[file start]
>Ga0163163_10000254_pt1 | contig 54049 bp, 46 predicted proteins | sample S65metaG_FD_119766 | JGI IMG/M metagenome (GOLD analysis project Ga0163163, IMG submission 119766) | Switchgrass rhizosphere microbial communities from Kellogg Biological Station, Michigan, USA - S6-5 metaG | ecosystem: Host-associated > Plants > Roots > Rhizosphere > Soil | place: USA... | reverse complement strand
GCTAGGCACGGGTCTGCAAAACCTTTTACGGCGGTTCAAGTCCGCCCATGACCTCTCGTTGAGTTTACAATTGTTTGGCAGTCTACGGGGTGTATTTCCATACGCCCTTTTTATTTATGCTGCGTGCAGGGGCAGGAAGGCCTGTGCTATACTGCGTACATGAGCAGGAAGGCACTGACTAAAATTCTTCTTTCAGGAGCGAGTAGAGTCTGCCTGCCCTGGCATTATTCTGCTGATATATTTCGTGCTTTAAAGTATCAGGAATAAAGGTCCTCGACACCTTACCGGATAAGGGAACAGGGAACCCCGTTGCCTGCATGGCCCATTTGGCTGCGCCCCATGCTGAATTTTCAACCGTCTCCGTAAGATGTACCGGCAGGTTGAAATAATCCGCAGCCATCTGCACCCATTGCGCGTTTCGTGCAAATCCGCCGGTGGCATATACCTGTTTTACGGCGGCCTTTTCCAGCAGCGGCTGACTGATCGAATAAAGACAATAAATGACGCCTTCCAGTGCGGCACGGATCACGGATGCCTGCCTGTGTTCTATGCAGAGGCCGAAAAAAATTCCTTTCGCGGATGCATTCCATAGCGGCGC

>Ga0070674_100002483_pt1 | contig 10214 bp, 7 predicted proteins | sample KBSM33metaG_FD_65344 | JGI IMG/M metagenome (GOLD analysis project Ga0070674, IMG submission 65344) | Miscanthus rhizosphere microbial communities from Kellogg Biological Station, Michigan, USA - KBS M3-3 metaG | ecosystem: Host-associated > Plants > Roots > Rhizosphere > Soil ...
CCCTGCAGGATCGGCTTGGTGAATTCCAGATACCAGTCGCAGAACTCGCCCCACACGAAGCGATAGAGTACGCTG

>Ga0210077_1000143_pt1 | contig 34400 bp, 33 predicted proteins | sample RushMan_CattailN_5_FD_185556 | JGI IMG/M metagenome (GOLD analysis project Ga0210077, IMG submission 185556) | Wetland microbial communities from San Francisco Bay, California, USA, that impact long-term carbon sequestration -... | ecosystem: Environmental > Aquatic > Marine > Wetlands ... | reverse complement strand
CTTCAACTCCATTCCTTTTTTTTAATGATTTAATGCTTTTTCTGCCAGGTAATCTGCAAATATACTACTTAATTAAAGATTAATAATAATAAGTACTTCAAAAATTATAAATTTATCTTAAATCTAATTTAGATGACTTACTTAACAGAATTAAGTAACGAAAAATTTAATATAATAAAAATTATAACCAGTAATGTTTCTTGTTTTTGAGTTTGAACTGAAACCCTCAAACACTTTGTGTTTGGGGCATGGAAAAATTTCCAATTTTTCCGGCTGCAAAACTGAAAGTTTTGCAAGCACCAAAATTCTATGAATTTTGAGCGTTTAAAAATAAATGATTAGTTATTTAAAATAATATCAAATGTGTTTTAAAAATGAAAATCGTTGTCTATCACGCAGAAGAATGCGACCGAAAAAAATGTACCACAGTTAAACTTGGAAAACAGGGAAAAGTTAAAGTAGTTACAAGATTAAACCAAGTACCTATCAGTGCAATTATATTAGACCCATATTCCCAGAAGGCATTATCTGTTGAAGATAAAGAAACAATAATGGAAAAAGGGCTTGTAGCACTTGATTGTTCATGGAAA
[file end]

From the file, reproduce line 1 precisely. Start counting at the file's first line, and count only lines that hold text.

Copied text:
>Ga0163163_10000254_pt1 | contig 54049 bp, 46 predicted proteins | sample S65metaG_FD_119766 | JGI IMG/M metagenome (GOLD analysis project Ga0163163, IMG submission 119766) | Switchgrass rhizosphere microbial communities from Kellogg Biological Station, Michigan, USA - S6-5 metaG | ecosystem: Host-associated > Plants > Roots > Rhizosphere > Soil | place: USA... | reverse complement strand